Never have I seen a team GM that works as hard as Todd Parnell at putting on a good show for the fans in attendance. I’ve never seen another GM participate in the Hamster Ball race, nor have I seen one throw out candy bar after candy bar to the crowd to the point that Parney must have a sore arm every night. And that’s just some of the work that the fans see but doesn’t come close to the work required behind the scenes to produce a quality product like the Curve turn out night after night.
I’m sure Parney would be the first to tell you that it’s a team effort, and it really is, but there also has to be a leader. In Altoona, it’s Parney, who is the leader at Altoona Curve games. Much of his work has brought national attention to Blair County and Altoona, and he deserves better for his efforts with regard to early-season attendance figures.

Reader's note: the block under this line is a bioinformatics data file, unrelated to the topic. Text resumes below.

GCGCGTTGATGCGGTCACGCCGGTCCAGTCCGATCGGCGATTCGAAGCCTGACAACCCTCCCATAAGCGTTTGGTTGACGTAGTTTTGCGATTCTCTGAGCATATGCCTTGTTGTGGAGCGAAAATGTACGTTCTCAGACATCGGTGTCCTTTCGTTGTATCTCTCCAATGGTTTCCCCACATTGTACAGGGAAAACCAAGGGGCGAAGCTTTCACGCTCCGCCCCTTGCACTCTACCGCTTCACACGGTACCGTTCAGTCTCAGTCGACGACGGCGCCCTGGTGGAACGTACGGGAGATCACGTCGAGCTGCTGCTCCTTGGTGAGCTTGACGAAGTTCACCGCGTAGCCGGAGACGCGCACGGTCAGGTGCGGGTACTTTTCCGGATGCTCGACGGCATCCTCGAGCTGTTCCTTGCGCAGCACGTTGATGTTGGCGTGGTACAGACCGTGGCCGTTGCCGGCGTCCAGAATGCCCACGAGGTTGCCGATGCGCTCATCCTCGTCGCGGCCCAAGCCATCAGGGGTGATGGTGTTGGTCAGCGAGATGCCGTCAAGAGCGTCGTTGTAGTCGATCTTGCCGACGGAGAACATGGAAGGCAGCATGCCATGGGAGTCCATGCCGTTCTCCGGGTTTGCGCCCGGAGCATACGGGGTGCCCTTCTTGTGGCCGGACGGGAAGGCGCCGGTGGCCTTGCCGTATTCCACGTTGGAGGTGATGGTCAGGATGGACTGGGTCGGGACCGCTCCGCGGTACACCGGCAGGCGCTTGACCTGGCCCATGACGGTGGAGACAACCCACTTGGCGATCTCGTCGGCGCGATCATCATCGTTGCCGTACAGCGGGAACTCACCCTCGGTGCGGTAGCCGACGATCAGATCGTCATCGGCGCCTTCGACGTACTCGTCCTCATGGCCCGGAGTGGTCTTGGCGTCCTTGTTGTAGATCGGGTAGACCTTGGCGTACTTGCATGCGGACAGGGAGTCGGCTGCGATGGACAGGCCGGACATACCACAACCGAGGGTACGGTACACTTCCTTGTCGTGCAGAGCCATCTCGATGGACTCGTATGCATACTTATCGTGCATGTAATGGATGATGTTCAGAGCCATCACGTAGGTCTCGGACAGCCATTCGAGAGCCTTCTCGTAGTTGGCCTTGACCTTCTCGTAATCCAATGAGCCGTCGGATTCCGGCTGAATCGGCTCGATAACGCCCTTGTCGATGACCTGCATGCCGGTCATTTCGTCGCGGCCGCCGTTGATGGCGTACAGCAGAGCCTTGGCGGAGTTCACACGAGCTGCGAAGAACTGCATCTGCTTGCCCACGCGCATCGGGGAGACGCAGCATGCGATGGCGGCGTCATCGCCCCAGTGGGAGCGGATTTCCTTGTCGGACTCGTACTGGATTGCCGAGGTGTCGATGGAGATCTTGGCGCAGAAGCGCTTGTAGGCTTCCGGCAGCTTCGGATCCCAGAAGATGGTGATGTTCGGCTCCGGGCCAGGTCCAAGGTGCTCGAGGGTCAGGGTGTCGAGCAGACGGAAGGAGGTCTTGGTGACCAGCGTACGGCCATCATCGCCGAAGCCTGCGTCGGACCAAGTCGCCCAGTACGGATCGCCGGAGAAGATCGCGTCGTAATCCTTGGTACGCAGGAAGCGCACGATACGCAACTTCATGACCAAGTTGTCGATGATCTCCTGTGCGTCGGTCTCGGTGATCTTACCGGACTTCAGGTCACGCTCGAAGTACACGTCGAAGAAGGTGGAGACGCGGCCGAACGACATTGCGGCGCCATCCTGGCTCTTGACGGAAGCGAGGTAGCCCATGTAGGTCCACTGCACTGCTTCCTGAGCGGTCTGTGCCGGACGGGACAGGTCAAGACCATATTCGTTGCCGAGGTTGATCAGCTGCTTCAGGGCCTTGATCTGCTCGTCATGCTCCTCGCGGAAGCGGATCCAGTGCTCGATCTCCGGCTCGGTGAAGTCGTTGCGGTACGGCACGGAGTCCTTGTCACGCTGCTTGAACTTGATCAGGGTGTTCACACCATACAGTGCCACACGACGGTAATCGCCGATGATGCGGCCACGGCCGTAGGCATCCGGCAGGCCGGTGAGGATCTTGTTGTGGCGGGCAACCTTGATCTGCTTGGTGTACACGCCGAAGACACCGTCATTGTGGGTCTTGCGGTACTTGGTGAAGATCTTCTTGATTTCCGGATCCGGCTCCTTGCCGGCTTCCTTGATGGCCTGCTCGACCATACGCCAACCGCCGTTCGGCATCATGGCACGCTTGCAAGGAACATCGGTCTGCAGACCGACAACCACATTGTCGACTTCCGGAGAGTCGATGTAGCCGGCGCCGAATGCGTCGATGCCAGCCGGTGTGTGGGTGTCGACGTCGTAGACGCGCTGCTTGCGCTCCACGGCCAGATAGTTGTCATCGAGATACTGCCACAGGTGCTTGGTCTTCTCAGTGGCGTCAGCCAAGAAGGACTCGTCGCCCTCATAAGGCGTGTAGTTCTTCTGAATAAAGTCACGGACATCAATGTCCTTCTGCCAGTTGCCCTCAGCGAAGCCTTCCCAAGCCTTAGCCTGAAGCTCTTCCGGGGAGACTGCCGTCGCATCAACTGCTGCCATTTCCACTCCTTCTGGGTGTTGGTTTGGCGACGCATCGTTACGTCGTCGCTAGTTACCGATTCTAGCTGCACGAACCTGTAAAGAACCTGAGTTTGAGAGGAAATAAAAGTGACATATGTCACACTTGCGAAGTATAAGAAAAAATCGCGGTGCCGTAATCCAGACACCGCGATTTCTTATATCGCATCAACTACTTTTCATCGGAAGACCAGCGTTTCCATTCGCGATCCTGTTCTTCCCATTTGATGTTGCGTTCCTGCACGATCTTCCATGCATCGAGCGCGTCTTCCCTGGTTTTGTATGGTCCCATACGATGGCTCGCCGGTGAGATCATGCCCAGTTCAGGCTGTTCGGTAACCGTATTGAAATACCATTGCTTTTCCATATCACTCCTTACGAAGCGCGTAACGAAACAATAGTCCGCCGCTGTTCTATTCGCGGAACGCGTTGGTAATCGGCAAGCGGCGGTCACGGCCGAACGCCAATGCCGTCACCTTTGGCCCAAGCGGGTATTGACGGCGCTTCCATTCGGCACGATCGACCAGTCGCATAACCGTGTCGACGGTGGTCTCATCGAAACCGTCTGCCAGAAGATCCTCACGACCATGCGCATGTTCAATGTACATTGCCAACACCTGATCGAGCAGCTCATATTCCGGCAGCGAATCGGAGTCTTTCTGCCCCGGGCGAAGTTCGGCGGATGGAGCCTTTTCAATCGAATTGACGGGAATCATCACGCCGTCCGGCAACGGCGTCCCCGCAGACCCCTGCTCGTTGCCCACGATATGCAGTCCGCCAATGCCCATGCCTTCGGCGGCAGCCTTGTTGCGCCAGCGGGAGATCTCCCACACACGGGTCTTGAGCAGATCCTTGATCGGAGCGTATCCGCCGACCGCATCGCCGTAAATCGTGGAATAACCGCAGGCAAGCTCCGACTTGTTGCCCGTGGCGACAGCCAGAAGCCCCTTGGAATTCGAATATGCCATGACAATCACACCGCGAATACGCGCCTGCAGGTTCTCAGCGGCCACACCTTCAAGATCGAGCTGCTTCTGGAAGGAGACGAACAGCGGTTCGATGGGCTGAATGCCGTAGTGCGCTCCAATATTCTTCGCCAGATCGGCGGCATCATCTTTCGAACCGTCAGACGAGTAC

Growing up in Tyrone, we never had a minor league team to watch and cheer for, and we didn’t have a ballpark the quality of Blair County Ballpark.
I realize it’s been 10 years now, but let’s hope the fans continue to recognize how lucky we are to have the Altoona Curve and appreciate all of the hard work being done daily by Parnell and his team.
We feel Parney’s pain and share his concerns while also appreciating everything he’s done for the team and the city.
Concerned about PSU recruiting
I know this is premature, but it seems the top choices at nearly all the skill positions and linebacker have already given verbals elsewhere or are taking Penn State off their list.
This does not mean the next class will not be a great group, but it does mean that it will not be the staff’s first choices at many positions.
We are really going to have a hard time getting a four- or five-star quarterback, wide receiver or running back unless the player already has ties to the Lions.
However, this doesn’t preclude diamonds in the rough from surfacing as the next signing date draws nearer. The chances of this increase greatly if we can pull down a 10-plus win season and a very good bowl.
We are really falling behind Ohio State and Michigan in verbals, and our top in-state recruits are especially slow in committing.